What I didn’t know before I did this puzzle: that Julia GARNER won an Emma for “Ozark.” That may have something to do with the fact that I’ve never watched “Ozark” and never heard of the actor. No relation to James or Jennifer.

Brooke Husic’s New Yorker crossword — pannonica’s write-up

New Yorker • 3/5/24 • Tue • Husic • solution • 20240305

Quite a bunch of stuff I didn’t know, and maybe a couple of spots where they crossed and made completion a quasi- guessing game. But since I was able to finish it without tears, I guess it’s fair.

  • 1a [Berlin club that’s been called the world capital of techno] BERGHAIN. An unknown right out of the gate. I knew that techno was big in Germany, but no way I was going to be able to name the venue.
  • 9a [Supermodel Adut] AKECH. Unknown to me. The crossing with 13d [Yoga-teacher-certification units: Abbr.] HRS was among my final fills.
  • 16a [Cost associated with classifying menstrual products as nonessential luxury items] TAMPON TAX. Seriously, that’s criminal.
  • 17a [Hungarian mathematician known for collaborating] ERDŐS. Hence the Erdős number.
  • 19a [Powdered cereal product than can be added to smoothies] OAT GRASS. Between this and yoga teachers, there’s a definite stereotype happening here. Oh look, 27a [Spa booking that includes multiple services] PACKAGE. (There are still others I could add.)
  • 23a [Strange little object] CURIO.
  • 50a [Group that might debate “Us” vs. “Them!”] FILM CLUB. Both are in the horror genre. The exclamation mark helped out a lot.
  • 53a [Believer in the concept of livity] RASTA.
  • 58a [Shares weed with] SMOKES OUT. Not a term I knew.
  • 63a [Description of fae/faer/faers, but not they/them/theirs] NOUN SELF. Or is it NOUNSELF?NOUNS ELF? ELF NOUNS? Rudderless here … <checks> Okay, it’s NOUNSELF.
  • 2d [Name that anagrams to a 50-down’s mom] ERMA. 50d [Little pony] FOAL (mare). Normally I don’t care for such step-removed cross references, but here it helps with the tough 1-across entry.
  • 20d [Sicilian shaved-ice desserts] GRANITAS. Obviously I knew they were Italian, but was unaware that they are specifically Sicilian in origin.
  • 30d [Fish prized by Maori] EELS. Did not know this. It’s the New Zealand longfin eel, Anguilla dieffenbachii.
  • 33d [Jewel-case inserts] CDS. Jewel cases were a big mistake. Wasteful, heavy, fragile. I’ve transferred all my jewel case CDs to individual clear sleeves that save so much space and weight.
  • 46d [“You’ve got that right!”] SURE IS. Was unsure what the two-letter conclusion to this entry would be. Auditioned am and do before IS. Made 63-across that much tougher.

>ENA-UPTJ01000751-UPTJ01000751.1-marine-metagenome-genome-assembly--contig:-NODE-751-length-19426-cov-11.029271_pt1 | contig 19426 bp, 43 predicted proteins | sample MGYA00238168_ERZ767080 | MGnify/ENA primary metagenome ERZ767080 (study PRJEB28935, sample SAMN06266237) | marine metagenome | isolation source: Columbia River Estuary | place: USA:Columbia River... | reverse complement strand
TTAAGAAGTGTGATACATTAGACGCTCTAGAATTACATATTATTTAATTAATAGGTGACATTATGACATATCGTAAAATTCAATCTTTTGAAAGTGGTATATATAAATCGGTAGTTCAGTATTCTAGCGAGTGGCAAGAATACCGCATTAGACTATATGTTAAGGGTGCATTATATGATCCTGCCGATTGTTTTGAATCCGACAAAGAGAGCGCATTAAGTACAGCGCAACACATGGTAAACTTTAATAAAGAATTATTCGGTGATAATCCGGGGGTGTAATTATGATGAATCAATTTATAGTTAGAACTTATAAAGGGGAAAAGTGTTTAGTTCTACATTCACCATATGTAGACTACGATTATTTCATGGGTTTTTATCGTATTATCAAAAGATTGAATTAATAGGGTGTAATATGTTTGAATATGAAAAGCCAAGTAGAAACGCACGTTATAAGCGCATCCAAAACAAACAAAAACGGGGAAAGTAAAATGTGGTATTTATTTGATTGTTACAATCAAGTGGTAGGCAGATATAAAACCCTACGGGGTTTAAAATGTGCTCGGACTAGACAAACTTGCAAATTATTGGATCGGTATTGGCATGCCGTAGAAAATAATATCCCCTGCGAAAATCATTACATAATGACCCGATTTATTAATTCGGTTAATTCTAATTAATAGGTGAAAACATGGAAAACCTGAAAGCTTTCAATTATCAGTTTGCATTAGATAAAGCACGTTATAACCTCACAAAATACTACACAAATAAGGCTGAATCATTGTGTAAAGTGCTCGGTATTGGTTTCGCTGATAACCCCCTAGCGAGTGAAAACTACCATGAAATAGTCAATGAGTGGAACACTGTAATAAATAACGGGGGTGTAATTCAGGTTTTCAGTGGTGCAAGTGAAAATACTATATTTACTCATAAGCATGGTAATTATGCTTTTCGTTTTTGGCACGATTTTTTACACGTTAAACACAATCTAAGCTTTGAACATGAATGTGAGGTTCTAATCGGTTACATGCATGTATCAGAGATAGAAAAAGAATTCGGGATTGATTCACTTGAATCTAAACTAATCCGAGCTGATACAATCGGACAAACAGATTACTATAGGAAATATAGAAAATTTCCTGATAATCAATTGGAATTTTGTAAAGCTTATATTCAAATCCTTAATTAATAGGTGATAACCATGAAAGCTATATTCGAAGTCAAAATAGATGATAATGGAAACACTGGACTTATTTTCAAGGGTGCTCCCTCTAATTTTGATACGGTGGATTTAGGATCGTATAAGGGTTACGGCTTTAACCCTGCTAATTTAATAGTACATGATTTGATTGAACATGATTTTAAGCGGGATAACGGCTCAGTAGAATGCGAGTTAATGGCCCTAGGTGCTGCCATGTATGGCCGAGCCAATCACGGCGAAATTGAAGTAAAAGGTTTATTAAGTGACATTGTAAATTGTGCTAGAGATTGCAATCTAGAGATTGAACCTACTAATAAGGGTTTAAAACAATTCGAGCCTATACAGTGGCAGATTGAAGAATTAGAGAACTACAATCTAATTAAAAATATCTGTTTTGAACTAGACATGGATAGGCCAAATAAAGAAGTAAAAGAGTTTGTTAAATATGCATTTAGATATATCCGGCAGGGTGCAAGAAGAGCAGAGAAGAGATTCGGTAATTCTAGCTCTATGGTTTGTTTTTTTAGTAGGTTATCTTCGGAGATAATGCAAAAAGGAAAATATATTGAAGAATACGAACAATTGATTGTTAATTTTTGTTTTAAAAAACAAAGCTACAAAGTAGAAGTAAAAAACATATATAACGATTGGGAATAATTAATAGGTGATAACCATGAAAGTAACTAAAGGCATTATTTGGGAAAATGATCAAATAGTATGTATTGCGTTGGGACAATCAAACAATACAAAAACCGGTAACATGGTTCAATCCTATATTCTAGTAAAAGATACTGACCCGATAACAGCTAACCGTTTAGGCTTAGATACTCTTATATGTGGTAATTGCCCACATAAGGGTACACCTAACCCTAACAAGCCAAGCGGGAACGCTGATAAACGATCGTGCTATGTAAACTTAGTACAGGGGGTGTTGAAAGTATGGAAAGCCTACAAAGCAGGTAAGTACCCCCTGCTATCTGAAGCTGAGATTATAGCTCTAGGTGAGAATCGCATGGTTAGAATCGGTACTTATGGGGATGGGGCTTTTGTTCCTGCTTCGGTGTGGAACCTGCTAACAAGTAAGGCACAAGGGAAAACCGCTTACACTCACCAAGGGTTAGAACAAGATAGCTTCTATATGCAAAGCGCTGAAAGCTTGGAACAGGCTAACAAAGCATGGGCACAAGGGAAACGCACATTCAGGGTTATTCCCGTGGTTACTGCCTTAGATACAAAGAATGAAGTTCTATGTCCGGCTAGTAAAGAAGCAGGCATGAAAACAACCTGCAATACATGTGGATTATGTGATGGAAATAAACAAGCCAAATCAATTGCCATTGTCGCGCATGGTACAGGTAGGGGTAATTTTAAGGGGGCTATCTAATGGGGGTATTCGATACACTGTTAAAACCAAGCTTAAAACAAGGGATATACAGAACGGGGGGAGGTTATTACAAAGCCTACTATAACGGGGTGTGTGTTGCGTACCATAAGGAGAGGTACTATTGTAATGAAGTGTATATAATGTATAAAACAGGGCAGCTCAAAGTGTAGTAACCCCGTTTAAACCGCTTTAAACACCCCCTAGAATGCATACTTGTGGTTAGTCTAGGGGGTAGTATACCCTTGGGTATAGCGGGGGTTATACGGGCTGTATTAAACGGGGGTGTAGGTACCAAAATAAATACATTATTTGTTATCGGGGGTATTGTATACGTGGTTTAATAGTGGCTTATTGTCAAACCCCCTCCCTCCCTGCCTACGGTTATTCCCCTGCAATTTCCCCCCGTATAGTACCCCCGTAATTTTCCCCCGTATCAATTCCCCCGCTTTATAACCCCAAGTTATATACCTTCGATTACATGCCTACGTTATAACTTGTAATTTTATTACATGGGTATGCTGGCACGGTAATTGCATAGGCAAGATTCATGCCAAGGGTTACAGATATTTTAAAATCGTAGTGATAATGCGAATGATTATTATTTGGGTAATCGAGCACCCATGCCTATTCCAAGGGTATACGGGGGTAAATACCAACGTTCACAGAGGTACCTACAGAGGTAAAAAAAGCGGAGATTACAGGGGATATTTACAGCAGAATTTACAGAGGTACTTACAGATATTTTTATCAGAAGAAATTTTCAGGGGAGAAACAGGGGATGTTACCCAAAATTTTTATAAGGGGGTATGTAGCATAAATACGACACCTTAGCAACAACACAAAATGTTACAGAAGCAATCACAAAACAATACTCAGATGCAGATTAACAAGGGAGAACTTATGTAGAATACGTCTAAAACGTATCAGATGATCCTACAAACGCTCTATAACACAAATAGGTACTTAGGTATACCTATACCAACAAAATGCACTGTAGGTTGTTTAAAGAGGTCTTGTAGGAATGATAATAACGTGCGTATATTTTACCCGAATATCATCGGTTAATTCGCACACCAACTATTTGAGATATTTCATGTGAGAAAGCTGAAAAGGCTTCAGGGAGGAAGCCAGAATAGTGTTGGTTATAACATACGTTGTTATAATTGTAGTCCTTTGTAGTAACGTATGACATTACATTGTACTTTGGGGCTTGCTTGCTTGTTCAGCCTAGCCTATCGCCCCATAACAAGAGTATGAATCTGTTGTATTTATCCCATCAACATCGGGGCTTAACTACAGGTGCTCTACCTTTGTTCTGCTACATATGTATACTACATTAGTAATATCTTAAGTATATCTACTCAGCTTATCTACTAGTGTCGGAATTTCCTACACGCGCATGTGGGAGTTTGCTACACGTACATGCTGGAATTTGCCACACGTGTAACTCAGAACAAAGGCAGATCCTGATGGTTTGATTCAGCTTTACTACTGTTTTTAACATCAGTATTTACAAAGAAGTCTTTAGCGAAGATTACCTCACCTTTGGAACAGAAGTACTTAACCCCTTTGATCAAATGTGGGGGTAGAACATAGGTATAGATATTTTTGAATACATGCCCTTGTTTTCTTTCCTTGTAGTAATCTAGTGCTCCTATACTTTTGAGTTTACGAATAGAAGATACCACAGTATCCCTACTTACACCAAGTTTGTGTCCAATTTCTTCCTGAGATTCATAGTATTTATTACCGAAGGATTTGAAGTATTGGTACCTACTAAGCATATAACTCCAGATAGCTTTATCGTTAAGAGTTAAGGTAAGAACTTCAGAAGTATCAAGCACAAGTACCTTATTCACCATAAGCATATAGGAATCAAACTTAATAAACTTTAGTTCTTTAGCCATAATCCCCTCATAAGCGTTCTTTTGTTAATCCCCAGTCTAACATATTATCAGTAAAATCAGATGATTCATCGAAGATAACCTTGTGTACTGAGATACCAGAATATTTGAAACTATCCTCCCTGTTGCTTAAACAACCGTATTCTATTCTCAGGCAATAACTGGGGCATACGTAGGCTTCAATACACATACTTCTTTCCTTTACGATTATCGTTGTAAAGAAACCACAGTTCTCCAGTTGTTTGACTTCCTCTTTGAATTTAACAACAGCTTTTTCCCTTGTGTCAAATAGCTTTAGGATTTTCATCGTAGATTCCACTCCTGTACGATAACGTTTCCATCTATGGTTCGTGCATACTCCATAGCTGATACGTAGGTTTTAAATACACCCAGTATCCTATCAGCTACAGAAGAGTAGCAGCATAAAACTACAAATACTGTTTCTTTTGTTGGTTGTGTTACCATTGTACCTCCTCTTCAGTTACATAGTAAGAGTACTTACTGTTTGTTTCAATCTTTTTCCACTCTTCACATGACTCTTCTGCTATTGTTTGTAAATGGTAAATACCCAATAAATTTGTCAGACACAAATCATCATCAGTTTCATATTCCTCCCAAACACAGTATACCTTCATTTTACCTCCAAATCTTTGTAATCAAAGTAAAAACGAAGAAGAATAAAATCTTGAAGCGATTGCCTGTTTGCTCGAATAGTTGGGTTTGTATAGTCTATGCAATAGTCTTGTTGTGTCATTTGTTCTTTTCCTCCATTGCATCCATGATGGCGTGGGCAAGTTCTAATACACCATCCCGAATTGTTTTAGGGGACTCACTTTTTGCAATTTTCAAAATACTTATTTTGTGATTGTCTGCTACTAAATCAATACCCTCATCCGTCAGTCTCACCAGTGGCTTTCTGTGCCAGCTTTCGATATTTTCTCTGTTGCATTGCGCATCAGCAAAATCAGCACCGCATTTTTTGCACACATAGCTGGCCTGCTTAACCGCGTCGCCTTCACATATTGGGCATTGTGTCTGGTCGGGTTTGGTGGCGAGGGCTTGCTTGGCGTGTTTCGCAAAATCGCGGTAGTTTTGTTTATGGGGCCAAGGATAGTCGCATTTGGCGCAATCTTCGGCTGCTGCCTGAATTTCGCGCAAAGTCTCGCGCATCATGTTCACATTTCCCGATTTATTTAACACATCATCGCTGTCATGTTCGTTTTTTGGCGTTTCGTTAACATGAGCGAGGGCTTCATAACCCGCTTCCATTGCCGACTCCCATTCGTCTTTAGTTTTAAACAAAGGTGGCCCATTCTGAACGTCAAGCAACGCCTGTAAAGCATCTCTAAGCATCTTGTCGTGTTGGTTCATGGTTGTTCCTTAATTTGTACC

• 55d [Controversial football surface] TURF. Huh? I thought that was the ideal?
  • 59d [Role for Kingsley, Ncuti, Ryan, or Simu] KEN. All in the same film, Barbie.

Jake Halperin’s USA Today Crossword, “Texting ppl” — Sophia’s recap

Editor: Amanda Rafkin
Theme: Each theme answer contains the string “ppl”

USA Today, 03 05 2024, “Texting ppl”

  • 17a [Pout-enhancing product] – LIP PLUMPER
  • 37a [Deep dish for eating minestrone, maybe] – SOUP PLATE
  • 60a [“Just in case” strategy] – BACK UP PLAN

A simple theme but a well executed one. I like that all the answers Jake chose spread the “ppl” across multiple words, as opposed to just being, like, “apple”.  BACK UP PLAN is my favorite answer, but I’m happy to learn the technical name for a SOUP PLATE – I’ve always just call them “you know, those plate-bowls”.


Clue highlights: [End of a Berkeley or Berklee address] for EDU, [“Hair Love” won one] for OSCAR – who else is excited for the awards this weekend?

New to me: [“Pretty Baby” author Belcher] for CHRIS, [Chocolate syrup brand] for BOSCO, [“3 Boys” singer Apollo] for OMAR.

Universal Crossword Review by Matt F

Title: Doctored Figures
Constructor: Drew Schmenner
Editor: David Steinberg

Universal Solution 03.05.2024

Theme Synopsis:

Hey, it’s another “hidden anagram” puzzle! Unlike last week, though, we aren’t scrambling the same substring in each theme answer. Instead, each scrambled set is a type of shape. Our revealer tells us as much:

  • 61A – [Takes a different form, or a hint to this puzzle’s scrambled 4-, 5-, 9-, and 3-sided figures] = SHAPE SHIFTS

Here are the theme answers:

  • 17A – [Large type of a small crustacean] = J(UMBO SHR)IMP (rhombus)
  • 23A – [Major headline material] = FR(ONT PAGE N)EWS (pentagon)
  • 38A – [Unwelcome one] = PERS(ONA NON G)RATA (nonagon)
  • 51A – [Being authentic] = KEEPI(NG IT REAL) (triangle)